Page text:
When a chatbot called Eugene Goostman passed Alan Turing’s famous measure of machine intelligence in June by posing as a Ukrainian teenager with questionable language skills, the world went nuts for about an hour before realizing that the bot, far from having achieved human-level intelligence, was actually pretty dumb.
Clearly, something is amiss here. If the Turing Test can be fooled by common trickery, it’s time to consider we need a new standard. Enter the Lovelace Test.
“This is unfortunate. I’m a huge fan of Turing, but his test is indeed inadequate,” Selmer Bringsjord, one of the designers of the Lovelace Test, a more rigorous AI detector, told me in an interview.
The nature of the Turing Test is that it pits a human interlocutor against a computer program. The machine basically has to trick the human into thinking it’s a person, which essentially entails a human-to-human match of wits. The programmer only has to build a program that can fool an opponent into thinking its intelligent. In Goostman’s case, giving the bot a young age and foreign nationality played into the manipulation.
What’s more, to be effective, chatbots designed to pass the Turing Test only have to mimic basic language skills rather than demonstrate genuine machine intelligence—ordering words and phrases in a convincing way, without knowing what they mean.
Until a machine can originate an idea that it wasn’t designed to, Lovelace argued, it can’t be considered intelligent in the same way humans are.
The Lovelace Test is designed to be more rigorous, testing for true machine cognition. It was designed in the early 2000s by Bringsjord and a team of computer scientists that included David Ferrucci, who later went on to develop Jeopardy-winning Watson computer for IBM. They named it after Ada Lovelace, often described as the world's first computer programmer.
The Lovelace Test removes the potential for manipulation on the part of the program or its designers and tests for genuine autonomous intelligence—human-like creativity and origination—instead of simply manipulating syntax.
An artificial agent, designed by a human, passes the test only if it originates a “program” that it was not engineered to produce. The outputting of the new program—it could be an idea, a novel, a piece of music, anything—can’t be a hardware fluke, and it must be the result of processes the artificial agent can reproduce. Now here’s the kicker: The agent’s designers must not be able to explain how their original code led to this new program.
In short, to pass the Lovelace Test a computer has to create something original, all by itself.
In 1843, Lovelace wrote that computers can never be as intelligent as humans because, simply, they can only do what we program them to do. Until a machine can originate an idea that it wasn’t designed to, Lovelace argued, it can’t be considered intelligent in the same way humans are.
“We all know that the human engineers know exactly what to expect from their system,” Bringsjord said. “There might be a small bit of surprise, but basically the engineers know exactly what to expect and are completely unsurprised, because it’s all mechanical.”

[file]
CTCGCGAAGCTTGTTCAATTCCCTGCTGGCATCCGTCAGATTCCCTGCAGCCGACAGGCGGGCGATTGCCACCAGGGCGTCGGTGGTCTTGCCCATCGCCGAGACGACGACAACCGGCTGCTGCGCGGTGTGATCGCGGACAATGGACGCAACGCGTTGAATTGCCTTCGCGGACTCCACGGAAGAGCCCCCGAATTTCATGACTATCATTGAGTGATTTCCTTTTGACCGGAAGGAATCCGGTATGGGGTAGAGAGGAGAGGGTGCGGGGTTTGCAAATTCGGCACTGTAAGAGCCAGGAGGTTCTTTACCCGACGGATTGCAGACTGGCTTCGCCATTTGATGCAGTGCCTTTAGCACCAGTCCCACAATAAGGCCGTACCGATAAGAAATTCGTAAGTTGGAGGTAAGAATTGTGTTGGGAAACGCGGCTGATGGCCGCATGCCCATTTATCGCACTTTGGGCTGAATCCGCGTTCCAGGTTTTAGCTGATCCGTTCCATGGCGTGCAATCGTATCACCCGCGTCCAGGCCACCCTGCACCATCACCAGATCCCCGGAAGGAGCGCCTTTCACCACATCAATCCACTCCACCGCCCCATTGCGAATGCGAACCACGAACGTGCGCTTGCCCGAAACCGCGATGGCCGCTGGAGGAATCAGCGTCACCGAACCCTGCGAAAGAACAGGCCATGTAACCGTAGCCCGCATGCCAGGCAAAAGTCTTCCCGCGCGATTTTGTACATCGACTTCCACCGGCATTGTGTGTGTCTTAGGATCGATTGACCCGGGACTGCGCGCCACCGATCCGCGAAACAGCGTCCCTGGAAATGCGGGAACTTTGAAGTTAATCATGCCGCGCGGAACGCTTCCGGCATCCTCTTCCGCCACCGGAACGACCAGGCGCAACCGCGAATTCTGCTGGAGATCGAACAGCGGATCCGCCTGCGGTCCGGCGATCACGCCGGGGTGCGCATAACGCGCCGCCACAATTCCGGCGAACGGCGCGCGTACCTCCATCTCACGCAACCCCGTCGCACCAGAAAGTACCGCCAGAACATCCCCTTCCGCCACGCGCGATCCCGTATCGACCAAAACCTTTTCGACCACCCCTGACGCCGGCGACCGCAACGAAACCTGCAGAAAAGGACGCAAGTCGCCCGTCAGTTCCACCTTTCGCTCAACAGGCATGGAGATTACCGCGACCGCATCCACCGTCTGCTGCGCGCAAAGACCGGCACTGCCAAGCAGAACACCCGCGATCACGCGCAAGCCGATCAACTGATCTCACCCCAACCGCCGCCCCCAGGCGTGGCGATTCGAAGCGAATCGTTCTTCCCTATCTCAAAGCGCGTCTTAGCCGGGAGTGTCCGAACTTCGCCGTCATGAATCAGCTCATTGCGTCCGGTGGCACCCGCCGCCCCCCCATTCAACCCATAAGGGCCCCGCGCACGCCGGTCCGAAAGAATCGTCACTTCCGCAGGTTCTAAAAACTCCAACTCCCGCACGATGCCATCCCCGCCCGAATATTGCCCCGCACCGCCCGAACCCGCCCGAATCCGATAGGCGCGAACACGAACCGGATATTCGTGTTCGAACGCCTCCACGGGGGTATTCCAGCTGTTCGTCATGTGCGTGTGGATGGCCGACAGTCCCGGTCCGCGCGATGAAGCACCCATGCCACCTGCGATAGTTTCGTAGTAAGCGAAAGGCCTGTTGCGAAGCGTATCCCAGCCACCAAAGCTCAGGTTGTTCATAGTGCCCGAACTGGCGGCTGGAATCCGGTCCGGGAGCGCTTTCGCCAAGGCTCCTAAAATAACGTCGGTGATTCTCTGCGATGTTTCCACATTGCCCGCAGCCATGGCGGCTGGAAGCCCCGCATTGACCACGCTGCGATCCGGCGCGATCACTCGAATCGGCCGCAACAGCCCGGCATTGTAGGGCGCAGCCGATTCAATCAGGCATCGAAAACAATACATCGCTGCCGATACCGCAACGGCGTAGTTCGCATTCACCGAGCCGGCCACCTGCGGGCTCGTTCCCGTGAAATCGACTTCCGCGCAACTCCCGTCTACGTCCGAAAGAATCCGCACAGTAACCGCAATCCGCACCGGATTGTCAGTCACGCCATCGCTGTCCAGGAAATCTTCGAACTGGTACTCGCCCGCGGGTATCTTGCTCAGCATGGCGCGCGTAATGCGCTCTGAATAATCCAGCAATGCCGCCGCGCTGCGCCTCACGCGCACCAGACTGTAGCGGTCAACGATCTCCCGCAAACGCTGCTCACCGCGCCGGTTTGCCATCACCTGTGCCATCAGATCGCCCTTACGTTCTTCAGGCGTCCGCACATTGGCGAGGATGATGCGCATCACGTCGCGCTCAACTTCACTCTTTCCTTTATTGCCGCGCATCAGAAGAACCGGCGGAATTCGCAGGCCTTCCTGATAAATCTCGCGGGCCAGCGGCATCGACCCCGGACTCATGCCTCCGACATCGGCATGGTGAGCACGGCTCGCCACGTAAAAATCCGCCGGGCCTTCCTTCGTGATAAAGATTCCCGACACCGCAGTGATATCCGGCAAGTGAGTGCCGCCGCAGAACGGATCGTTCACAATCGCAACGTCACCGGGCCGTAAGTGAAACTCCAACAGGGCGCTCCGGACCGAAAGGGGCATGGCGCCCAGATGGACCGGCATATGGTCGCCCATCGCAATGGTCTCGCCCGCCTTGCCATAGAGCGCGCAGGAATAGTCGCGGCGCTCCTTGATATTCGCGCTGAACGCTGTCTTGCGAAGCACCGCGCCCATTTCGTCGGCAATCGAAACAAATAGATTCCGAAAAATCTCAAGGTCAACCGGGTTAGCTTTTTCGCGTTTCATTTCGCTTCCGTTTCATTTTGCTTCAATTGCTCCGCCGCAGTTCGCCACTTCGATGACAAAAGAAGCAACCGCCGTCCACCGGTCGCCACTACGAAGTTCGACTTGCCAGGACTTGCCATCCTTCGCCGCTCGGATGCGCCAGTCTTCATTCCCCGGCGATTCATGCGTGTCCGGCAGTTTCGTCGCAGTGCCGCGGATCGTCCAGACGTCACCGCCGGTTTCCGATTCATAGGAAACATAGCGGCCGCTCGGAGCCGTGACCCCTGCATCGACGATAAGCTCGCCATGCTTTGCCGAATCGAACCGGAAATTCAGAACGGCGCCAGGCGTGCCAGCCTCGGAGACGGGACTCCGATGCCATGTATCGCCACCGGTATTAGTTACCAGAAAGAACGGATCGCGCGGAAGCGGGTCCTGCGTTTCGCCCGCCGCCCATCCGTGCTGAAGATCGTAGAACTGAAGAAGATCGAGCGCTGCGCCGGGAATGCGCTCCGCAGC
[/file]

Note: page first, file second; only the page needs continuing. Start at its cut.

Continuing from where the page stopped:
At this point, it’s hard to imagine how a computer could ever pass the Lovelace Test. So far, one of the most lauded achievements in machine learning is Google’s Artificial Neural Network that taught itself to recognize a cat. It’s an impressive feat, but it’s light years away from the kind of creative intelligence required to match human intellect.
But from Bringsjord’s perspective, the fact that the Lovelace Test may never be passed is exactly the point. It’s meant to put AI development in perspective.
“If you do really think that free will of the most self-determining, truly autonomous sort is part and parcel of intelligence, it is extremely hard to see how machines are ever going to manage that,” Bringsjord told me.
Even the most advanced self-learning neural network can only perform tasks that are first mathematized and turned into code. So far, essentially human functions like creativity, empathy and shared understanding—what is known as social cognition—have proved resistant to mathematical formalization.
“Even for people who believe in the Singularity, the first notch in machine evolution is bringing machines to our level. Which means we have to figure out how to render some remarkable things that don’t seem to be formal, formal,” Bringsjord explained.
“We can’t seem to be able to mathematize creativity, and sensitivity to the cultural subjectivity of a newspaper article or a novel or short story—it seems very hard to do that,” he said.
Although he is adamant in his belief that artificial intelligence will never match that of humans, Bringsjord is optimistic when it comes to machine learning that aims a little lower than complete consciousness.
“I have no small amount of optimism about what machines that fall short of human intelligence, but leverage brilliant human engineering, can accomplish. In this regard, I think there are very few limits within those constraints,” he said. In other words, perhaps we should focus on the more practical applications of limited artificial intelligence, like self-driving cars, instead of the fantastical pursuit of a machine that can think, feel, and create just like us.